The new economic geography of SADC free trade area
This study uses the framework of the new economic geography to address these concerns. The new economic geography is a body of theory that has arisen in the last decade and allows for a dynamic analysis of the process of regional integration. Studies of such dynamic effects in the developing country context are exceedingly scarce, and particularly so in southern Africa. Another area of little research is in the comparison of the evolving industrial structure of different regional blocs. Thus, in response to this gap in the literature and in order to address the concerns of polarisation of industry within the SADC region, a two-pronged empirical approach is taken. The study first conducts a review of the spatial distribution of industry within SADC from 1970 to 1999. This is achieved through the calculation and examination of industrial locational Gini coefficients, measuring the relative degree of concentration of 28 ISIC (rev 2) industries for the years 1970, 1980, 1985, 1990, 1995 and 1999. Secondly, an empirical comparison is conducted with other blocs that are in the process of deepening regional integration, namely the European Union and Mercosur. Again, this is done through the calculation of locational Gini coefficients for individual industries for all three blocs at five year intervals from 1980 to 1995, and then for 1999.
The average level of concentration within SADC is found to increase steadily from 1970 to 1990. Between 1990 and 1995, the level of concentration increases further, but at a lower rate, and, by 1999 industry begins to disperse. The Gini coefficient is a relative measure, and thus does not measure the absolute level of concentration. Thus, much of the increase in concentration seen is towards peripheral countries. To further interpret the Gini, the changes in concentration are compared to the absolute changes in manufacturing employment in South Africa. From this analysis, eight of the 28 industries analysed show particular tendencies to concentrate in the periphery. These are beverages, textiles, wearing apparel, paper and products, rubber products, other non-metallic mineral products, transport equipment, and professional and scientific equipment. Likewise, another six industries become more concentrated in South Africa over this time, namely food products, printing and publishing, industrial chemicals, petroleum refineries, miscellaneous petroleum and coal products, and electrical machinery. According to the Gini coefficient, the tobacco industry is by far the most concentrated, while the wood products industry is the most dispersed. It is also found that scale-intensive industries tend to be among the most concentrated.
In the cross-bloc comparison, Mercosur has the lowest level of aggregate concentration with an average Gini of 0.08 in 1999. This compares with Ginis of 0.28 for the EU, and 0.22 for SADC. The EU has the largest increase in concentration over the period, while the concentration in Mercosur falls during the 1980s, increases in the mid 1990s and then falls again by 1999. A common theme, however, between all three blocs is a trend towards dispersion in the late 1990s. This is particularly apparent in SADC and Mercosur where the Gini decreases in value, while in the EU, the Gini only increases marginally in this period. Other studies of the EU have indicated that industry was starting to disperse at this time. This finding would be more apparent at a greater level of industrial disaggregation.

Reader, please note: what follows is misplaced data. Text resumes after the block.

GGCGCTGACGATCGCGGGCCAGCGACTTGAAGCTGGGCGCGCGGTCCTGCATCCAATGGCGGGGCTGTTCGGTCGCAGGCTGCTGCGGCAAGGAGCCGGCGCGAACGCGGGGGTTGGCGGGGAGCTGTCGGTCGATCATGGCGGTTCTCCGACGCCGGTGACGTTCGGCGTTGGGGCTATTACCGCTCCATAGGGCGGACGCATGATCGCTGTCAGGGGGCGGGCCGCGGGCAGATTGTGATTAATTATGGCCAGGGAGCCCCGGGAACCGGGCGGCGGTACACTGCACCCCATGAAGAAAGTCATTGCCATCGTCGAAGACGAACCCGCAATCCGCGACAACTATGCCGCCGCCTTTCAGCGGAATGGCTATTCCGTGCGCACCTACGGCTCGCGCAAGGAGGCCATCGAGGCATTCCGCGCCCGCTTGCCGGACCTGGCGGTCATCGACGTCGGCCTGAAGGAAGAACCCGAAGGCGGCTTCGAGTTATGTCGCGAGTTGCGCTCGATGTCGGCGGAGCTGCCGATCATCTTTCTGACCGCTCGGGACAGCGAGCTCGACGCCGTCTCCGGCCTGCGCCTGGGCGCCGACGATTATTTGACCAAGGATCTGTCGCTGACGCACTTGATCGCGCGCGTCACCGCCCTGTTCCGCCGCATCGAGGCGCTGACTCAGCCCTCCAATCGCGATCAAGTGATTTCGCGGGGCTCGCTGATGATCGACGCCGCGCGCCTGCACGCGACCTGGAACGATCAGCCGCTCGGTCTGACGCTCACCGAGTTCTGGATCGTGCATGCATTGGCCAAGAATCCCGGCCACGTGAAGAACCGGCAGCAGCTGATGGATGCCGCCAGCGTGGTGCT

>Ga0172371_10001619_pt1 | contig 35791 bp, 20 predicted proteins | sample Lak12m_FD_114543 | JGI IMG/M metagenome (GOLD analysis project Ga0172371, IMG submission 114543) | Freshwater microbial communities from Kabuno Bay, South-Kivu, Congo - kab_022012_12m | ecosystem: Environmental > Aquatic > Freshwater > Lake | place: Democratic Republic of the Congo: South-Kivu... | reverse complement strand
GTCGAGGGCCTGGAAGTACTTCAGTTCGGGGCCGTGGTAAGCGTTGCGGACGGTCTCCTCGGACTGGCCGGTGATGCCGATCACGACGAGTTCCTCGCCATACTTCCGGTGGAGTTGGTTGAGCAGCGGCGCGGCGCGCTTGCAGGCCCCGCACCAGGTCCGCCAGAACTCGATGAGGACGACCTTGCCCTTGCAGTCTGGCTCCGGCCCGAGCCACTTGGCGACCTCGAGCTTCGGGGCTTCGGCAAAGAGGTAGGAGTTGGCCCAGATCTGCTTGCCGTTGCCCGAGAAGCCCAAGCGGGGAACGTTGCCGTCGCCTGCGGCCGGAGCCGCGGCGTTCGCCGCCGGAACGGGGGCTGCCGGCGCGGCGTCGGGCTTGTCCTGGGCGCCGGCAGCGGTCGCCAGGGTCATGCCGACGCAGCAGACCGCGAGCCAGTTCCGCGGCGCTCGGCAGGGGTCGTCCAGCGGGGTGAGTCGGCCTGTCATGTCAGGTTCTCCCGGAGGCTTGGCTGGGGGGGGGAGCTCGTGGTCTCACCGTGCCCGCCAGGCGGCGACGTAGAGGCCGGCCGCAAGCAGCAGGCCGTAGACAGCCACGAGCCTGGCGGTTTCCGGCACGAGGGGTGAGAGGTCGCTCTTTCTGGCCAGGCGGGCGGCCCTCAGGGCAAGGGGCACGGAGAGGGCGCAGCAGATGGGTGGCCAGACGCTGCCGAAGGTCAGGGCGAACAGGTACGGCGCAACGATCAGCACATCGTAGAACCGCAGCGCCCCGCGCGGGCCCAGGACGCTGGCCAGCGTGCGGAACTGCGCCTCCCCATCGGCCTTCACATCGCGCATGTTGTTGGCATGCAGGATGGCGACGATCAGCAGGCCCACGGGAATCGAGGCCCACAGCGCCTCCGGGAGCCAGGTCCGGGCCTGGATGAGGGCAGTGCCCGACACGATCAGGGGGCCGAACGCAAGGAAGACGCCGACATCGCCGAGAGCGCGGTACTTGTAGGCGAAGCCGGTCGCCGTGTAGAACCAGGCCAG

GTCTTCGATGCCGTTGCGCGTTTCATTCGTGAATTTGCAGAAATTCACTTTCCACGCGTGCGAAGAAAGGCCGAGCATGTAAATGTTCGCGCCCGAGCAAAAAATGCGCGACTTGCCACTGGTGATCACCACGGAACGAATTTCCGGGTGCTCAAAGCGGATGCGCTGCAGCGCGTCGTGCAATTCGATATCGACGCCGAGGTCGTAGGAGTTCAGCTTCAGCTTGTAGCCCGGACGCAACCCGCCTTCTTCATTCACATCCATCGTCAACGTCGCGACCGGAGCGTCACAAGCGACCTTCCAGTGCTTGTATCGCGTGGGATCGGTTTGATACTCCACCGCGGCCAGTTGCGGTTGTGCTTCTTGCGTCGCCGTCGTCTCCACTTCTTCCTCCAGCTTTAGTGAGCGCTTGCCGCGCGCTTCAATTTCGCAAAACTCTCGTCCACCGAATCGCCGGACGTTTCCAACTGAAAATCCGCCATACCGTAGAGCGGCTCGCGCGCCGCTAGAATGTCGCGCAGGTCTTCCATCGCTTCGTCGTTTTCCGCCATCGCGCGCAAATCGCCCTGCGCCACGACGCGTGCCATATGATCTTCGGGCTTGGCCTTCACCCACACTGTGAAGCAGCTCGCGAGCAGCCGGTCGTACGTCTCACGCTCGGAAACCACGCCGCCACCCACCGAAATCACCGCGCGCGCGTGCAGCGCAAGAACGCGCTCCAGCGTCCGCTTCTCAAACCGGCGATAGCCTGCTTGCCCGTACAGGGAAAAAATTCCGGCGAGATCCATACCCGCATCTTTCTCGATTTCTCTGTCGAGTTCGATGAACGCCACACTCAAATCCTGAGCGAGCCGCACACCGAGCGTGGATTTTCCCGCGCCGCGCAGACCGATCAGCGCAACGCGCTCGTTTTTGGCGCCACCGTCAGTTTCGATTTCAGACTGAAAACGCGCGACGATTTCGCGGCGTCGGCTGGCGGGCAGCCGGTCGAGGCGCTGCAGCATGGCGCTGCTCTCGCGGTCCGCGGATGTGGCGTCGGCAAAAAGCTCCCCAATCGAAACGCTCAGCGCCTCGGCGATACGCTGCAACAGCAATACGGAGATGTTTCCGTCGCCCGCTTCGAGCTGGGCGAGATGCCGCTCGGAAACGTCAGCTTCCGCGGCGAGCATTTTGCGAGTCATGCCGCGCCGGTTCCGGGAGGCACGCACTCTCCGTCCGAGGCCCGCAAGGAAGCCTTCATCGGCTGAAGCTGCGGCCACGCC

The following industries are found to be agglomerated above the average level in all three blocs: tobacco, miscellaneous petroleum and coal products, and pottery china and earthenware. Conversely, transport equipment, paper and products, machinery except electrical, plastic products, rubber products, and fabricated metal products tend to be more dispersed across all three. Perhaps more interesting is that there appears to be some commonality between industries that become more agglomerated across all three blocs, while industries that dispersed tend to be region specific. The industries that show universal agglomeration tendencies are the highly sensitive wearing apparel and textiles industries, in addition to industrial chemicals, printing and publishing, iron and steel, and plastic products. In relation to SADC, the first two of these industries show an increased concentration in the periphery, as in the EU, while the remaining industries show tendencies to concentrate in the core.
The new economic geography predicts that, as the presently high levels of transport costs begin to fall in SADC, industry will tend to concentrate in the core. However, the results of this study indicate that the effect on manufacturing is, to a large extent, sector specific, with some manufacturing industries concentrating in the core and others in the periphery. The study therefore concludes that the mass polarization of industry from the smaller countries in SADC towards South Africa is unlikely to occur with the further reduction in trade costs. Although certain industries may be attracted towards the core, the high degree of wage disparity in the region and present trade concessions from developed markets overseas towards the peripheral countries, will make these countries an attractive location, particularly for export orientated firms.
Two main policy recommendations result from the study. Firstly, individual countries in SADC need to promote those industries that show concentration tendencies in their country. Secondly, in order for the periphery to maximize their gain from the free trade area, transport costs within the region need to be reduced rapidly and effectively.
School Location:South Africa
Source Type:Master's Thesis
Keywords:economics and economic history
Date of Publication:01/01/2004